Counting Strokes and Talking About Tongue

On my first trip to Japan as a twenty year old, I was essentially illiterate. I knew hiragana, but my katakana was shaky and I was clueless when it came to kanji. Additionally, I only had about one semester’s worth of vocabulary under my belt so anything beyond introductions or basic requests was beyond my capability. It wasn’t much of a problem in Tokyo or Osaka because most of the signs were sprinkled with enough English to afford comprehension, but once I was in the countryside I became totally dependent on my travelling companions, who were native speakers.

Kodansha-Kanji-GuideOf course, back then if you wanted to look up a kanji, your only option was to reach for a dictionary. A friend gave me a copy of Kodansha’s Compact Kanji Guide once I got back from my trip to help me study. The book has a nice flow chart pasted on the inside of the front cover that explains how to use it, but looking up words was still a time consuming process.

Continue reading


テキサス州、オースティンのESL情報②/ESL class in Texas, Austin vol.2

※ESLとは、English as a Second Languageの略で、英語を母国語としない人のための英語教室のことです。



Continue reading

LEのロールプレイング/Roll Playing at LE


After a month of weekly meetings our LE seemed to be doing well. We enjoyed getting together every week to practice conversations and learn new words. After a while though エリ and I wanted to try studying something that might help if we found ourselves in a difficult situation. We wanted to practice scenarios that rarely come up in textbooks.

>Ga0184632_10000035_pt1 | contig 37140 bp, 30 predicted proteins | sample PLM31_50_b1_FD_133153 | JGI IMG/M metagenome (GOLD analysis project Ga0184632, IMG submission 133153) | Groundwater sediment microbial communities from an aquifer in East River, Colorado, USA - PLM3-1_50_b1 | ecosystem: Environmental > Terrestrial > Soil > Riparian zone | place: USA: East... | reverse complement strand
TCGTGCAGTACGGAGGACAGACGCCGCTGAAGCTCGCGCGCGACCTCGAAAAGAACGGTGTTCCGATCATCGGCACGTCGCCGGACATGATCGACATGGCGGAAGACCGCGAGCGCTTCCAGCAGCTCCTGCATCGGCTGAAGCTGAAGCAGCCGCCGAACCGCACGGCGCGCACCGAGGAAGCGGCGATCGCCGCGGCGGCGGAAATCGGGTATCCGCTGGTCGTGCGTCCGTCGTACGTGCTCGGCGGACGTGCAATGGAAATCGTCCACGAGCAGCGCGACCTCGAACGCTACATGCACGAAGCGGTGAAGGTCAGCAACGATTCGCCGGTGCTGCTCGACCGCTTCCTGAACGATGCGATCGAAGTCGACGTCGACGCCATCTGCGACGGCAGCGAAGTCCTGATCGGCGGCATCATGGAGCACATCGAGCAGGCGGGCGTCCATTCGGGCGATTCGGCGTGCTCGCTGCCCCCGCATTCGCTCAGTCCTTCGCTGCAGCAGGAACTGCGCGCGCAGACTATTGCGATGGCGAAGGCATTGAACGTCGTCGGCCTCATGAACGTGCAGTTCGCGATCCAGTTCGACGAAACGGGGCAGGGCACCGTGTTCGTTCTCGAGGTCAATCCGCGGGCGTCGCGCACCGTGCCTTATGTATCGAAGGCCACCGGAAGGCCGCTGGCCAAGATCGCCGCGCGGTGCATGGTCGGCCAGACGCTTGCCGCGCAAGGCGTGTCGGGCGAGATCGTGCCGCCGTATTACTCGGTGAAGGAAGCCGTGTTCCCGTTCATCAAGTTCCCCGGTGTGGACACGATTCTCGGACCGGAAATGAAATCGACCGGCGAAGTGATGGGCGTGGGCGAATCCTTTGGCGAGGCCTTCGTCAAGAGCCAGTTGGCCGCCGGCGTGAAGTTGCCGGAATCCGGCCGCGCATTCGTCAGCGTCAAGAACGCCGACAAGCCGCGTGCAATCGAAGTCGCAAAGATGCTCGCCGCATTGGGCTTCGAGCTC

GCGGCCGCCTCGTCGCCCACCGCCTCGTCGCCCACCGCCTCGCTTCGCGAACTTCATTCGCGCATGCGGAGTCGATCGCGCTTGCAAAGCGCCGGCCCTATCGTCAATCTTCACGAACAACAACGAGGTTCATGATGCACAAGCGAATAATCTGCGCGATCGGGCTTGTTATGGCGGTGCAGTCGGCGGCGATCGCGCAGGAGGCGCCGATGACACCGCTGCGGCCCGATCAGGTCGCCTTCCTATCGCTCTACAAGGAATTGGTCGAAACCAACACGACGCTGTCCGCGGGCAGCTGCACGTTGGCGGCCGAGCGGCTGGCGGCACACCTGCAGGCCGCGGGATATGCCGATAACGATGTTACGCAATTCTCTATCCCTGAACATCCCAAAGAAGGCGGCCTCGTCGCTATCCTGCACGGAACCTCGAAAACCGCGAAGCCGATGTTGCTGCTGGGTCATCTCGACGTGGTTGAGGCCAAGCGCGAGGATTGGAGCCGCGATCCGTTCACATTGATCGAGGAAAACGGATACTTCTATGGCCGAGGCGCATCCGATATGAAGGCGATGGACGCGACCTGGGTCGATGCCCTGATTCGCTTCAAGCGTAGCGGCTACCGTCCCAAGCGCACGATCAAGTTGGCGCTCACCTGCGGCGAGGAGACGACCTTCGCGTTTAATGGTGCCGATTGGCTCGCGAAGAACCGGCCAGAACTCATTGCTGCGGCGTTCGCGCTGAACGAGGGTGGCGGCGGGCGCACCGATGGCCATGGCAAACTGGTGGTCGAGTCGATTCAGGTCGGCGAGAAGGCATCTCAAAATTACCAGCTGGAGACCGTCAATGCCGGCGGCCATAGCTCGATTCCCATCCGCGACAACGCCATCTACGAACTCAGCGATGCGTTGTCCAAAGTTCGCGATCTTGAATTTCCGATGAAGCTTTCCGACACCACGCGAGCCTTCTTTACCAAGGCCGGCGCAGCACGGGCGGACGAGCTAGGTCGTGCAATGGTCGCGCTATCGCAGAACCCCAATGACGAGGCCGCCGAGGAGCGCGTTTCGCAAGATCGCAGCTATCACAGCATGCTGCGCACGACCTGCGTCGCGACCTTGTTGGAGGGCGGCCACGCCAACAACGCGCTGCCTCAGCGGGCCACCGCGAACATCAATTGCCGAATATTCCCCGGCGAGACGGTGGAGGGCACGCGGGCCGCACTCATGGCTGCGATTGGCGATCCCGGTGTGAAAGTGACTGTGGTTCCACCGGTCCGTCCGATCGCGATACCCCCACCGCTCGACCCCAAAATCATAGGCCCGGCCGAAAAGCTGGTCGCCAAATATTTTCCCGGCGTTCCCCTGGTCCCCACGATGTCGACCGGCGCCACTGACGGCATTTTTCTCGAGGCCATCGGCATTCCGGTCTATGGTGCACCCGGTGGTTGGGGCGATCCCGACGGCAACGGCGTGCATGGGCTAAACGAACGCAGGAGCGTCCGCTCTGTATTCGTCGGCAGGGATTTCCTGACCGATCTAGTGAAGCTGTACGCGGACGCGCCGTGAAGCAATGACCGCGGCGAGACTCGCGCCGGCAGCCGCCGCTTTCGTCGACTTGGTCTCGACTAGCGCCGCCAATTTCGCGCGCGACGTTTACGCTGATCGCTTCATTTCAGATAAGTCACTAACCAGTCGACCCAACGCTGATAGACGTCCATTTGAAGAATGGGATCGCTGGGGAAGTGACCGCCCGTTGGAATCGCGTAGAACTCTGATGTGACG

Continue reading

テキサス州、オースティンのESL情報/ESL class in Austin, Texas

※ESLとは、English as a Second Languageの略で、英語を母国語としない人のための英語教室のことです。



Continue reading

Expensive Okonomiyaki

Tyochin-OkonomiyakiThe first time I had okonomiyaki was in a tiny restaurant on a cold January night in Osaka, Japan. I was 20 years old and about halfway through a trip that stretched from Tokyo to Fukuoka. I sat down in a cozy booth in front of what looked like a giant griddle. Fortunately, the people that I was travelling with knew what they were doing because the next several minutes were a blur of activity. Batter and vegetables were poured onto the hot griddle with a hiss, and quickly spread into the shape of a pancake. Halfway through, thin strips of pork were added and the okonomiyaki was flipped and left to cook until the pork was crispy. After one last turn a generous coating of okonomiyaki sauce was applied to one side along with mayonnaise, bonito flakes and aonori. It only took one bite to know that it was one of the best things I’d ever eaten. Continue reading